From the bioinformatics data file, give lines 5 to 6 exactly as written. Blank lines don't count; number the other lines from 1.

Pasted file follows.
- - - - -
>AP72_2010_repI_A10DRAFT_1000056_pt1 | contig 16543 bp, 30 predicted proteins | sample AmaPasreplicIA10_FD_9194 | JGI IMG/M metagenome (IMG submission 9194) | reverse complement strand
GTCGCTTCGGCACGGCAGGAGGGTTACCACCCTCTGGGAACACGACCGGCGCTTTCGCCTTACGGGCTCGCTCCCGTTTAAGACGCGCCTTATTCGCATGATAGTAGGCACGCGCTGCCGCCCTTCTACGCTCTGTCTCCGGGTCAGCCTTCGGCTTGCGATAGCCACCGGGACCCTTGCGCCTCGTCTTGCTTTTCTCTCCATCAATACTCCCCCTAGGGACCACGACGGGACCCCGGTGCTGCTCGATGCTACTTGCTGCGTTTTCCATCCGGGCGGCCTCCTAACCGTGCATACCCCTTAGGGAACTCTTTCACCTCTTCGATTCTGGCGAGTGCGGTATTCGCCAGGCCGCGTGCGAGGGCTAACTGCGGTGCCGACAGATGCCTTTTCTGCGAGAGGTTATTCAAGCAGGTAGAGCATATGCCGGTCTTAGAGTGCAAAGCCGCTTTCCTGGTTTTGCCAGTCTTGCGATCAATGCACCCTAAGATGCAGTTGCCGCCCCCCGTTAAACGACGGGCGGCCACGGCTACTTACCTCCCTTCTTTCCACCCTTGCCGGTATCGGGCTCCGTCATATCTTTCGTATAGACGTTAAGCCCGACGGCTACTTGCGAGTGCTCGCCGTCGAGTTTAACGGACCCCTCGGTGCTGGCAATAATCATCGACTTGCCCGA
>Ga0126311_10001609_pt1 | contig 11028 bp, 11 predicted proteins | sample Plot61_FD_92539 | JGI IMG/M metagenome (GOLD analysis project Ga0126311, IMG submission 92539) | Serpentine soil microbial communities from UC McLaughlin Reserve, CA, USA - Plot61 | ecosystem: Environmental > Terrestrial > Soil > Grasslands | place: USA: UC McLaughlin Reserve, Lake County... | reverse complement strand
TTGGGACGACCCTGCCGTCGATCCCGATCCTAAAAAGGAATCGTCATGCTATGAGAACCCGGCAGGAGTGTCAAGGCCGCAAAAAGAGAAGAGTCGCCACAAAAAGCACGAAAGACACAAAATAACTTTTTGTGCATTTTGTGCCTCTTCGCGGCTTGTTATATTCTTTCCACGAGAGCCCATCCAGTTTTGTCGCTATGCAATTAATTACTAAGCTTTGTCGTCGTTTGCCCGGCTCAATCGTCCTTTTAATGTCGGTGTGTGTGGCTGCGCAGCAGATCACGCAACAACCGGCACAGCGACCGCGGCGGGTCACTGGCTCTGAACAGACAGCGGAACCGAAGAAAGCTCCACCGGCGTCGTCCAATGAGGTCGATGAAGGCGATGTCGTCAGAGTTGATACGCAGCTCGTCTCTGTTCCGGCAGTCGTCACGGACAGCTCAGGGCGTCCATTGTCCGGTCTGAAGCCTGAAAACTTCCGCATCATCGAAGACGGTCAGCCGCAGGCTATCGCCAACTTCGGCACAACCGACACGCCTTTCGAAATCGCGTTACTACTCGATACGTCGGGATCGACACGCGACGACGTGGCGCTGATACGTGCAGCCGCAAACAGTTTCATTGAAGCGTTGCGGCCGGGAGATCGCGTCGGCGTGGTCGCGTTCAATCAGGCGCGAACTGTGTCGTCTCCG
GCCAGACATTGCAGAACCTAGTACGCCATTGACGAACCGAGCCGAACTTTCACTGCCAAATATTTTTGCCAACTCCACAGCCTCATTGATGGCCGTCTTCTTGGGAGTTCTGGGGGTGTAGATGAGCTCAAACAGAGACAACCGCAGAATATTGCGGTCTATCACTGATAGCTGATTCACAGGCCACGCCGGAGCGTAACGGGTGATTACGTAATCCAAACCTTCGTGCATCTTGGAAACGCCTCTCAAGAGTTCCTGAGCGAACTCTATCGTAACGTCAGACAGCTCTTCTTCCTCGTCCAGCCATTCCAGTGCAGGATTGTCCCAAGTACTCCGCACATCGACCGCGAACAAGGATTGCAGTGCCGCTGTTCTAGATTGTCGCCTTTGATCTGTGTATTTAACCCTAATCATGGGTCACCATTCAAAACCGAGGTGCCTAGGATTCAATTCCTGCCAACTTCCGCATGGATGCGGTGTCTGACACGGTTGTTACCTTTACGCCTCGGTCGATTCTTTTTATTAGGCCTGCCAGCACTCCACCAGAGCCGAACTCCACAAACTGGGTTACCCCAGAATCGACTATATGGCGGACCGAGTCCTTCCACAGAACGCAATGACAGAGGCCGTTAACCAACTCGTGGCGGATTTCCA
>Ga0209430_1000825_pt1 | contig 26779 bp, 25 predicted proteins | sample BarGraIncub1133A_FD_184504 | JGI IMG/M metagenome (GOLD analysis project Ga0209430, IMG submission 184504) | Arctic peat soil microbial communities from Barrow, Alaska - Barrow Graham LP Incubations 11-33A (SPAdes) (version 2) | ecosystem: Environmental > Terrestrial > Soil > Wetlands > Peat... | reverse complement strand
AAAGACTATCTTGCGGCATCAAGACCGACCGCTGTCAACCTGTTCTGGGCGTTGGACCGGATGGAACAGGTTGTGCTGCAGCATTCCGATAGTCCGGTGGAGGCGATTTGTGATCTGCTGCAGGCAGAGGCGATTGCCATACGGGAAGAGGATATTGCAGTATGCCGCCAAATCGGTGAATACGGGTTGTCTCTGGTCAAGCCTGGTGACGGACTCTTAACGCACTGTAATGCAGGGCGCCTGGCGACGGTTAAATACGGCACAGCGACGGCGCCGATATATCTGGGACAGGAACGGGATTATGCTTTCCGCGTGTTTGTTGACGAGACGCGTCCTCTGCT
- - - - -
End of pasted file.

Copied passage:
GCCAGACATTGCAGAACCTAGTACGCCATTGACGAACCGAGCCGAACTTTCACTGCCAAATATTTTTGCCAACTCCACAGCCTCATTGATGGCCGTCTTCTTGGGAGTTCTGGGGGTGTAGATGAGCTCAAACAGAGACAACCGCAGAATATTGCGGTCTATCACTGATAGCTGATTCACAGGCCACGCCGGAGCGTAACGGGTGATTACGTAATCCAAACCTTCGTGCATCTTGGAAACGCCTCTCAAGAGTTCCTGAGCGAACTCTATCGTAACGTCAGACAGCTCTTCTTCCTCGTCCAGCCATTCCAGTGCAGGATTGTCCCAAGTACTCCGCACATCGACCGCGAACAAGGATTGCAGTGCCGCTGTTCTAGATTGTCGCCTTTGATCTGTGTATTTAACCCTAATCATGGGTCACCATTCAAAACCGAGGTGCCTAGGATTCAATTCCTGCCAACTTCCGCATGGATGCGGTGTCTGACACGGTTGTTACCTTTACGCCTCGGTCGATTCTTTTTATTAGGCCTGCCAGCACTCCACCAGAGCCGAACTCCACAAACTGGGTTACCCCAGAATCGACTATATGGCGGACCGAGTCCTTCCACAGAACGCAATGACAGAGGCCGTTAACCAACTCGTGGCGGATTTCCA
>Ga0209430_1000825_pt1 | contig 26779 bp, 25 predicted proteins | sample BarGraIncub1133A_FD_184504 | JGI IMG/M metagenome (GOLD analysis project Ga0209430, IMG submission 184504) | Arctic peat soil microbial communities from Barrow, Alaska - Barrow Graham LP Incubations 11-33A (SPAdes) (version 2) | ecosystem: Environmental > Terrestrial > Soil > Wetlands > Peat... | reverse complement strand